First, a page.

She discussed some of the many ways communities can be involved in research and then zeroed in on three specific examples of community engagement programs that highlight the NIEHS commitment to this area (see text box ).
Collman closed with some lessons learned that indicate that partnerships between researcher and community members doesn't involve compromising on the rigor of the work or the methods. Instead, she insisted, all of the parties at the table have something to learn and something to give to the research endeavor, and the joint experience adds to the richness of the work and to its translation.
(Robin Mackar is the news director in the NIEHS Office of Communications and Public Liaison and a regular contributor to the Environmental Factor.)
NIEHS Community Engagement Initiatives
Collman focused on three important NIEHS programs to illustrate the Institute's commitment to channeling the power of community engagement into improving public health:
The Breast Cancer and the Environmental Research Centers (http://www.niehs.nih.gov/research/supported/centers/breast-cancer/index.cfm) are looking at the role of environmental exposures and genetics on pubertal development in young girls at three sites across the country. Collman noted there was a shift in literature indicating that girls were going through puberty earlier and that may be related to future breast cancer risk. She stressed the important role that breast cancer advocacy group members play in designing, implementing, and retaining participants in these studies, and mentioned that the advocates are especially helpful in working with the researchers to develop the key messages about the findings.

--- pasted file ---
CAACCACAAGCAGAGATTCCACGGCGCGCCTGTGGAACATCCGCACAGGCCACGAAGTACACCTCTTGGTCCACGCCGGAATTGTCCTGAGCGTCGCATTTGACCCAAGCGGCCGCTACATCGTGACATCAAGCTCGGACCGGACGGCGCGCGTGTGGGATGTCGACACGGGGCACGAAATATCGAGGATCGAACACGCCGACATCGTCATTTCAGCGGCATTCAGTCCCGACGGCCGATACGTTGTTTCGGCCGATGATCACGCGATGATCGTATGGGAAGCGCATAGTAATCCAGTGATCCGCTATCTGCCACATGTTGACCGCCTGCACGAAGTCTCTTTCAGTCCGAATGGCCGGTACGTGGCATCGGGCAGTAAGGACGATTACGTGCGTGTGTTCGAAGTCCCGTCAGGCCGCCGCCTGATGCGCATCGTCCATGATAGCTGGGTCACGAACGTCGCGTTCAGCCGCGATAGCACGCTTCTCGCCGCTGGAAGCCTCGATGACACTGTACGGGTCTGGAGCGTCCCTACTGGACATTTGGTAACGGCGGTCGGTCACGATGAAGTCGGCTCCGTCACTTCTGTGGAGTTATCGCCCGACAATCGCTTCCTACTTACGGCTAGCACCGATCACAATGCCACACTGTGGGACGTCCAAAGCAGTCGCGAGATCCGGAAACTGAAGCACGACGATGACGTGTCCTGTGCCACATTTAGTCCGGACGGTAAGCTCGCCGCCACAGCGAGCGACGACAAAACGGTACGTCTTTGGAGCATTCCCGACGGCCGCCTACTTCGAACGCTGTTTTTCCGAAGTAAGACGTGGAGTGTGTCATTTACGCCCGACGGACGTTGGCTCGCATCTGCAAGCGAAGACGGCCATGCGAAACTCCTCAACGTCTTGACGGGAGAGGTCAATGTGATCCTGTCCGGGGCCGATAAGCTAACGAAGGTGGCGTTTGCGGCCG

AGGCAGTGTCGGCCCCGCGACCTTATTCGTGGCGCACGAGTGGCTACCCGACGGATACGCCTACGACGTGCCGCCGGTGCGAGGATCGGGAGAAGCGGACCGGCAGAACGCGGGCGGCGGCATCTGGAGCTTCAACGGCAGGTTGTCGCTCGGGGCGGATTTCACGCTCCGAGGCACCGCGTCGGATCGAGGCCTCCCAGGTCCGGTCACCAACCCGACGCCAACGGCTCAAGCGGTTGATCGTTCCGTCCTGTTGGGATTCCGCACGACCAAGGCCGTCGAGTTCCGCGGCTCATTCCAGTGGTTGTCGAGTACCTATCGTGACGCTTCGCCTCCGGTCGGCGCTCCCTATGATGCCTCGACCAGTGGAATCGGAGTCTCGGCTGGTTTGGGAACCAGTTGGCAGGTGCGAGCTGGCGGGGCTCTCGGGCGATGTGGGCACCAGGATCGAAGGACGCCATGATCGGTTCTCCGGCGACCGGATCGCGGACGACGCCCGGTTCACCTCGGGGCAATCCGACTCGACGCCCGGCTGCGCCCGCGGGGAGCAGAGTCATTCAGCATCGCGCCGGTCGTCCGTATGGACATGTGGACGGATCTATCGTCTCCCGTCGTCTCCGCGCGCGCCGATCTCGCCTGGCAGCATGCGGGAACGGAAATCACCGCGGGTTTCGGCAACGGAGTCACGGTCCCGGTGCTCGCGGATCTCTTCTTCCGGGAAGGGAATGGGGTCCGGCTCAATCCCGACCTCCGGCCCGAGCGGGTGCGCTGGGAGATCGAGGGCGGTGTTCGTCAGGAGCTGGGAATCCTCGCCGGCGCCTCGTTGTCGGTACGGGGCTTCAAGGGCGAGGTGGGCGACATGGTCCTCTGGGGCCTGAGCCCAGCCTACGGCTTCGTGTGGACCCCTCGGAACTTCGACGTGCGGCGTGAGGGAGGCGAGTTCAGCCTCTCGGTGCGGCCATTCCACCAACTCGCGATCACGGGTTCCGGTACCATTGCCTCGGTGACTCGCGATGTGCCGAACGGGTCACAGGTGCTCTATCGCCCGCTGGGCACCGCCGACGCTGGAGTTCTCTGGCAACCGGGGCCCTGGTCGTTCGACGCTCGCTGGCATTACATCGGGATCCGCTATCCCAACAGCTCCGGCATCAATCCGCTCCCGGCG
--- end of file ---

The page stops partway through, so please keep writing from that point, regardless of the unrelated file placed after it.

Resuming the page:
The Environmental Justice Household Exposure Study (http://www.niehs.nih.gov/research/supported/programs/justice/grantees/ssi.cfm) conducted by the Silent Spring Institute, the Communities for a Better Environment, and partners from Brown University is focused on knowing what communities are exposed to. Collman said she picked this example to show how the different groups work together with the community to report back findings. The study included going to 170 homes where air, dust and urine samples were collected. They looked at 150 compounds and developed some innovative user-friendly tools to communicate the findings to the individuals whose homes were included in the study.
The last example Collman gave her audience was the CHARGE (Childhood Autism Risks from Genetics and the Environment) (http://www.niehs.nih.gov/research/supported/centers/prevention/grantees/pessah) Study at the University of California - Davis Center for Children's Environmental Health. The uniqueness of this study is that a community advisory group was formed to engage the community in the study. The advisory group is comprised of parents of children with autism, adults who have autism, physicians who treat patients with autism, and scientists. Collman emphasized how the community wanted to first focus on looking at the controversial question about the link between mercury and the risk of autism. The data showed no link between the two. The advisory group was pleased that the investigators focused and published on this risk factor first, which helped set the stage for participation and acceptance of the study by the community.